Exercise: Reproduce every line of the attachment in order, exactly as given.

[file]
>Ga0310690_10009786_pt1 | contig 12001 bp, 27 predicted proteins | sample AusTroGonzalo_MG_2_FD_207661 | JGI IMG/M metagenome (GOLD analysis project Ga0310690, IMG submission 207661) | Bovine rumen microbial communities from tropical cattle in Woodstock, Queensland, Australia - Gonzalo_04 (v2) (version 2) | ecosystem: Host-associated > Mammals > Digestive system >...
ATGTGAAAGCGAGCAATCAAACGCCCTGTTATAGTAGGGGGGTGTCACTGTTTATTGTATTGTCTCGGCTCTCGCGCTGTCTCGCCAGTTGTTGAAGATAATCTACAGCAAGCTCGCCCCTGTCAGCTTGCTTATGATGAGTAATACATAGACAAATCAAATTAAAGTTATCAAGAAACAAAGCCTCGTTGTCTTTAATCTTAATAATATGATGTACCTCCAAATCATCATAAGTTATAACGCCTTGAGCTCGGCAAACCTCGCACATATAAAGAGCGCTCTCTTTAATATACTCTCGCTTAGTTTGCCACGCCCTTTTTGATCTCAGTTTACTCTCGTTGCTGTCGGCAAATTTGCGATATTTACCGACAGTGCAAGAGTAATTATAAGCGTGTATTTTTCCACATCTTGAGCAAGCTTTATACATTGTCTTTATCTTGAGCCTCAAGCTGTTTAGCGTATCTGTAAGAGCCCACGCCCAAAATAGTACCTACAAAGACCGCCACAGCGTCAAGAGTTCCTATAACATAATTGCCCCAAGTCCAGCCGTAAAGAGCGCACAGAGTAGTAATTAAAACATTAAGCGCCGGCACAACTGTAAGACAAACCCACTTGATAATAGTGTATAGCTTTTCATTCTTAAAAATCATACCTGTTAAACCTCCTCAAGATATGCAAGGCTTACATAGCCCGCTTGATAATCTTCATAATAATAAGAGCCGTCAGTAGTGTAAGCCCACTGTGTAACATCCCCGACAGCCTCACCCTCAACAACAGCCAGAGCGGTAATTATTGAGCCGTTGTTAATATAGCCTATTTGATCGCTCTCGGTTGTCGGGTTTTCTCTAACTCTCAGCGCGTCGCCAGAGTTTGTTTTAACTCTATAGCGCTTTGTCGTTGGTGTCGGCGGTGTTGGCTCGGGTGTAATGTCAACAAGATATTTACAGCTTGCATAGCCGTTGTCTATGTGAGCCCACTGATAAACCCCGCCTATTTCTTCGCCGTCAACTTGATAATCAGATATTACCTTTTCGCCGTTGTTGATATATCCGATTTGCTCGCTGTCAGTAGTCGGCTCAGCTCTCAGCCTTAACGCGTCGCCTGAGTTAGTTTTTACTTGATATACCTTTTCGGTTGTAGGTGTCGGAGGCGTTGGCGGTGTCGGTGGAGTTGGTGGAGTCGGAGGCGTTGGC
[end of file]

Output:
>Ga0310690_10009786_pt1 | contig 12001 bp, 27 predicted proteins | sample AusTroGonzalo_MG_2_FD_207661 | JGI IMG/M metagenome (GOLD analysis project Ga0310690, IMG submission 207661) | Bovine rumen microbial communities from tropical cattle in Woodstock, Queensland, Australia - Gonzalo_04 (v2) (version 2) | ecosystem: Host-associated > Mammals > Digestive system >...
ATGTGAAAGCGAGCAATCAAACGCCCTGTTATAGTAGGGGGGTGTCACTGTTTATTGTATTGTCTCGGCTCTCGCGCTGTCTCGCCAGTTGTTGAAGATAATCTACAGCAAGCTCGCCCCTGTCAGCTTGCTTATGATGAGTAATACATAGACAAATCAAATTAAAGTTATCAAGAAACAAAGCCTCGTTGTCTTTAATCTTAATAATATGATGTACCTCCAAATCATCATAAGTTATAACGCCTTGAGCTCGGCAAACCTCGCACATATAAAGAGCGCTCTCTTTAATATACTCTCGCTTAGTTTGCCACGCCCTTTTTGATCTCAGTTTACTCTCGTTGCTGTCGGCAAATTTGCGATATTTACCGACAGTGCAAGAGTAATTATAAGCGTGTATTTTTCCACATCTTGAGCAAGCTTTATACATTGTCTTTATCTTGAGCCTCAAGCTGTTTAGCGTATCTGTAAGAGCCCACGCCCAAAATAGTACCTACAAAGACCGCCACAGCGTCAAGAGTTCCTATAACATAATTGCCCCAAGTCCAGCCGTAAAGAGCGCACAGAGTAGTAATTAAAACATTAAGCGCCGGCACAACTGTAAGACAAACCCACTTGATAATAGTGTATAGCTTTTCATTCTTAAAAATCATACCTGTTAAACCTCCTCAAGATATGCAAGGCTTACATAGCCCGCTTGATAATCTTCATAATAATAAGAGCCGTCAGTAGTGTAAGCCCACTGTGTAACATCCCCGACAGCCTCACCCTCAACAACAGCCAGAGCGGTAATTATTGAGCCGTTGTTAATATAGCCTATTTGATCGCTCTCGGTTGTCGGGTTTTCTCTAACTCTCAGCGCGTCGCCAGAGTTTGTTTTAACTCTATAGCGCTTTGTCGTTGGTGTCGGCGGTGTTGGCTCGGGTGTAATGTCAACAAGATATTTACAGCTTGCATAGCCGTTGTCTATGTGAGCCCACTGATAAACCCCGCCTATTTCTTCGCCGTCAACTTGATAATCAGATATTACCTTTTCGCCGTTGTTGATATATCCGATTTGCTCGCTGTCAGTAGTCGGCTCAGCTCTCAGCCTTAACGCGTCGCCTGAGTTAGTTTTTACTTGATATACCTTTTCGGTTGTAGGTGTCGGAGGCGTTGGCGGTGTCGGTGGAGTTGGTGGAGTCGGAGGCGTTGGC